During this evening time Cnuteneering though, when the light is poor and the hands and mind are tired, injuries are more likely. While I am usually reasonably safe, heavy duty gloves, eye protection etc, accidents do happen and this is the most severe I have had yet.

Savage injuries

Bloody mossies! My calfs have swollen due to the reaction I get. I would probably call a halt to evening proceedings, but the compulsion of GQ is strong…

All control servos are now fitted and it’s time for some moving pictures, this was taken just before I did the second cut of the top gearbox case:

As you can see, my path is littered with the bitter fruits of failure. I think I will just have to double up on the spring (200) and see if that works.

I have mentioned previously that one of the many challenges I face is the getting stuff out and putting it away again; this takes 20 mins out of time I should be trying not to injure myself with tools. Oddly you can’t buy a box of assorted bolts over 20mm it seems – all 3 of the boxes I have vary in size from M3 to M6 and a variety of lengths from 6mm to 20mm.

A lot of the bolting I do needs 25, 30 and in some cases 35 mm bolts so I have had to buy these separately. After getting skinned a couple of times on Amazon and eBay I started to use these folks for all my bolting needs at a great price with great service and a fantastic range of products and free postage for orders over £35 (*).

El C’s Bolt Collection (colourised, circa 2021)

(*) yes I wish this was sponsored, too!

Now that I have the moving parts sorted out on the front end of the car I can start thinking about how I am going to mount the shock absorbers. First I will need a plate aluminium shock tower that will hold the top and bottom chassis rectangles together, and provide a rigid mounting for the top of the shock absorbers.

It will slide across the chassis rectangles and will therefore need yet more fettling so it passes over the bolt heads.

Moody blue night shot and with flash

I really need to decide how to fit the front shocks to the suspension arms and the only solution that is going to work is to put a fork (a bit like a tuning fork) on the end of the shock absorber so that the drive shaft can pass through the tines. For that, I will need to remove the eyelet from the shock absorber shaft.

Suspiciously clean hands

As you can see, the shaft is quite chunky and it is also very smooth. I tried undoing the eyelet with pliers, molegrips and even clamped it in the vice. I just could not get even the vice to grip hard enough to undo the eyelet.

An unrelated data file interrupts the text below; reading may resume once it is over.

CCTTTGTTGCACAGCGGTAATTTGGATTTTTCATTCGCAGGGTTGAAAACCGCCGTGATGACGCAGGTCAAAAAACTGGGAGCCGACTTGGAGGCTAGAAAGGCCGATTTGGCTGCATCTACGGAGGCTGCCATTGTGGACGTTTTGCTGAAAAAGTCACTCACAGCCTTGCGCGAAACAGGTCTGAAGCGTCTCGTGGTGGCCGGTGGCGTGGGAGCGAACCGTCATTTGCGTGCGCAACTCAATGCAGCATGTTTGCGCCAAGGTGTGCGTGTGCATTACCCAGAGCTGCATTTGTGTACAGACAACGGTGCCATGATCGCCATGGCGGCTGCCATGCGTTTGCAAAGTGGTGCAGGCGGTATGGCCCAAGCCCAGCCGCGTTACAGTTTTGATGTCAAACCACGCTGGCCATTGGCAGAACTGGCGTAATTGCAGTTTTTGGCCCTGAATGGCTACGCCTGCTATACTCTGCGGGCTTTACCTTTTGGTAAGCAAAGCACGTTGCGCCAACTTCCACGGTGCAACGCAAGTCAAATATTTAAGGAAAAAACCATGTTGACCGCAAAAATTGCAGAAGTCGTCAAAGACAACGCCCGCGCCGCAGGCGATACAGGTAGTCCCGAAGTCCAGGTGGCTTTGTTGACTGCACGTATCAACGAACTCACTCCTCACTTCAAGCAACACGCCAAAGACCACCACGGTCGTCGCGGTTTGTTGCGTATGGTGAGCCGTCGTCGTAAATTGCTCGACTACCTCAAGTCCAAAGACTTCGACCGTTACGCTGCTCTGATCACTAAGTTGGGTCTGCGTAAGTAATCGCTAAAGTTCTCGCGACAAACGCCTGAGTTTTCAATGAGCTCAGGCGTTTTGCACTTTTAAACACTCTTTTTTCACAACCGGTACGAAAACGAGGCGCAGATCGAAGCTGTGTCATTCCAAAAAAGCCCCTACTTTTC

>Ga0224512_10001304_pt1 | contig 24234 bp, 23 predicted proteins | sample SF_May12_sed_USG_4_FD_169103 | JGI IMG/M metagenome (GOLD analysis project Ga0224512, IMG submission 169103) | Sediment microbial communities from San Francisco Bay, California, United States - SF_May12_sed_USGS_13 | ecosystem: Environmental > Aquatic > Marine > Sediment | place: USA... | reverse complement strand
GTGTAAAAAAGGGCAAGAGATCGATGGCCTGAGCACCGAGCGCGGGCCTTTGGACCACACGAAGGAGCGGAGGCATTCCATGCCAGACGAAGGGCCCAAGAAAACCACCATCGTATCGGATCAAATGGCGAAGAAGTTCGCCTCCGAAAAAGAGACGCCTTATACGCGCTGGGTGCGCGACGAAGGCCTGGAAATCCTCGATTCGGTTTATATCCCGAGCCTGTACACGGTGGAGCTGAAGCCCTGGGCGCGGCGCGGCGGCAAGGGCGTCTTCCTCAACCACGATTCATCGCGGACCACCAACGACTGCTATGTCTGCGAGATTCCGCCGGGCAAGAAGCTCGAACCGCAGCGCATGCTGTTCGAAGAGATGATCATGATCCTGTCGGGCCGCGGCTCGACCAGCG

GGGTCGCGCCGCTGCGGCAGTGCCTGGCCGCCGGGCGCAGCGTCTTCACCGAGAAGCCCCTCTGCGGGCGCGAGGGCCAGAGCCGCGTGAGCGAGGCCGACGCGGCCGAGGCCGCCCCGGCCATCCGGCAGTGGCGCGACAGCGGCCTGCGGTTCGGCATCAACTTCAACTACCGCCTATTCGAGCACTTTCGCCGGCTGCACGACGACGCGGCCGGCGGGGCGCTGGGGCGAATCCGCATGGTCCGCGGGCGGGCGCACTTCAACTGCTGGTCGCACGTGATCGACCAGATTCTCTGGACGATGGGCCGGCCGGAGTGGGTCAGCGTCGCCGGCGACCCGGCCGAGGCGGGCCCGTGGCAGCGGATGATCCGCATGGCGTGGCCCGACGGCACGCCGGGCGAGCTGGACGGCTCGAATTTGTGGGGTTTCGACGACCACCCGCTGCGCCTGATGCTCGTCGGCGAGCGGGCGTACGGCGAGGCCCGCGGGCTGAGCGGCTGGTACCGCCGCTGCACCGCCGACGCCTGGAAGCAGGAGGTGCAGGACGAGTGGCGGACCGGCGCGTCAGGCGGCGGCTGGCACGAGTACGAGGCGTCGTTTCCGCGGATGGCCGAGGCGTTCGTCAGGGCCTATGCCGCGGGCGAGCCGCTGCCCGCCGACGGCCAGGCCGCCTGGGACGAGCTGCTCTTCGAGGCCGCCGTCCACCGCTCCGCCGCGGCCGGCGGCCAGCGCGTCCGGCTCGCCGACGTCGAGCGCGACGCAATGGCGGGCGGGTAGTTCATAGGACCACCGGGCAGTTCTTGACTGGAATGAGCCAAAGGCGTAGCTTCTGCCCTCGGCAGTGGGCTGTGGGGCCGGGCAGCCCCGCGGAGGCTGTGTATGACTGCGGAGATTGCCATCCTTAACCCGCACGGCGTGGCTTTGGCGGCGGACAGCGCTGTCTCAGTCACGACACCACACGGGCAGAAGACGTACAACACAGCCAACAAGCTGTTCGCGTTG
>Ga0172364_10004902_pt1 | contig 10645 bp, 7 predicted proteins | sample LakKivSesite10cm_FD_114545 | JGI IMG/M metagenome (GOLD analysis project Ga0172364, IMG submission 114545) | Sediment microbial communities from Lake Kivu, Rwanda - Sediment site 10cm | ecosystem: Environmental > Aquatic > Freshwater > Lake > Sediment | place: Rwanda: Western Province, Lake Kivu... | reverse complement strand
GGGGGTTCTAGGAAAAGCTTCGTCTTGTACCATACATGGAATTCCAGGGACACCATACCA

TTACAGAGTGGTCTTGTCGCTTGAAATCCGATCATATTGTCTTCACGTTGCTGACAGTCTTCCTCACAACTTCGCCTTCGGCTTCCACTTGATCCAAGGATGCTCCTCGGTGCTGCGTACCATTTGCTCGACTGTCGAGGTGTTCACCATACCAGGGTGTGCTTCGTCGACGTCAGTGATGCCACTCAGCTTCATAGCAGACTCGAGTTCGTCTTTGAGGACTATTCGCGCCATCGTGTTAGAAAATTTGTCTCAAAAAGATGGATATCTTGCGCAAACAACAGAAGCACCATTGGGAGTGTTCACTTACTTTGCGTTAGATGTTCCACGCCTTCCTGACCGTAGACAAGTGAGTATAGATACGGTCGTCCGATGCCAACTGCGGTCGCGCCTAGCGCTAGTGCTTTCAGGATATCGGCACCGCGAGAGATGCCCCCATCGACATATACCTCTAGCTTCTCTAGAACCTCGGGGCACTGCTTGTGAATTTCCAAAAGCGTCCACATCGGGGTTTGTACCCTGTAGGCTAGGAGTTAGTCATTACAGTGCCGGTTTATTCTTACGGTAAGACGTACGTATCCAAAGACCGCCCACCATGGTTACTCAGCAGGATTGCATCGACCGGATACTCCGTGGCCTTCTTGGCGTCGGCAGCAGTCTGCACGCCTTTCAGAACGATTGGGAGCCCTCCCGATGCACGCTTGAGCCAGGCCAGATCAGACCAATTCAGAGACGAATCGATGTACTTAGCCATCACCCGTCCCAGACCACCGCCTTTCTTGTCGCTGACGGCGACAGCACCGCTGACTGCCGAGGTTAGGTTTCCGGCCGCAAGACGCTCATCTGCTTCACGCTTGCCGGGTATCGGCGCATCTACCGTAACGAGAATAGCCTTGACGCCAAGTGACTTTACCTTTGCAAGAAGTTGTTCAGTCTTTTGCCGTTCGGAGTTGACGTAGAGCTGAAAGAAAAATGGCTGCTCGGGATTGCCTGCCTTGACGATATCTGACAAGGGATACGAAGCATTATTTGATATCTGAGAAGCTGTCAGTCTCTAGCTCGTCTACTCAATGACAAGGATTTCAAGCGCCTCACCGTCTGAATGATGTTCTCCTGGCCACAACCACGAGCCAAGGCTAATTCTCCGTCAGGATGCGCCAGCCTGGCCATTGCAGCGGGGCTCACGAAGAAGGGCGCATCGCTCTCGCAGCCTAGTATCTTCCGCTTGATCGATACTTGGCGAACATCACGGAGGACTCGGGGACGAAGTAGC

I did have some success from a puffin suggestion of using a heat ray (paint stripping hot gun) to warm any threadlock when I was taking the clutch bell and pinion apart previously, so I repeated this again. I used a rubber band wound around the shock absorber shaft in the vice, put the heat ray up close and finally success.

More heatray

I have about 8mm of M5 thread to use to mount the shock to the shock fork, which will most likely need building from scratch. I need to have a think about how to do that though. Once I have that, then I can finish how the front shock tower attaches to the chassis.

In the meantime I can take another look at the drive train. I am not sure if these gears are properly level with each other – is it a trick of the light or are they off kilter?

Are these gears level or not?

I do think I will need to beef up the support for the central diff bearing though, so in the pic below you can see the bearing coming through the araldite by about 3mm. In the background there is a 3mm plate with a cutout of the original gearbox plate blueprint, so I can see where all the holes need to be drilled. I can then bolt this piece on to the polycarbonate, and use the bearing glue to hold everything tightly.

Must remember to let the aluminium cool down as I cut it though otherwise the hole will not be at the right size.

More boring

I finally get around to putting the bottom plates on so I have something to mount all the control electronics and battery to. Two plates, 4 bolts each.

Lots of upticks!

A brief trip to my Braheelian mate and I have my new pinion gear drilled and tapped so I can mount it on the electric motor. The driveshaft is for the central diff to the front diff. I will put an M4 bolt through the holes and make a dog bone arrangement that way. I am not sure if I need to put a rounded end on there as well; I am thinking a short bit of 10mm steel pipe filled with JB weld, then let it go off and shape it into a ball. The JB Weld will also hold the bolt in place, too.

Suggestions welcome on that front, and as well, the bar is mild steel so I am not sure if it can handle the torsion forces it will be under. If I heat it to red hot and then quench it, will it give me the strength I need?

Drilled, tapped

Who knows?

Still waiting for:
Replacement M3/M4 taps as the current lot are pretty worn
2mm drill bit to replace the broken one

Still left to do / think about
Design, build and fit the front shock tower
Design and build shock tower forks
End point adjustment for servos and control mechanisms Dumbo RC setup
Siting of RPM counters
Siting of battery and control gear
Bend the front of the chassis up or not?
Rear central driveshaft
Differential gearbox to wheel dogbone driveshafts
Attach electric brushless motor
Design and fit rollcage with picam mounting
Centre diff trueing and reinforcement plate

Pics, vids, words and music © El Cnutador 2021

The Goodnight Vienna Audio file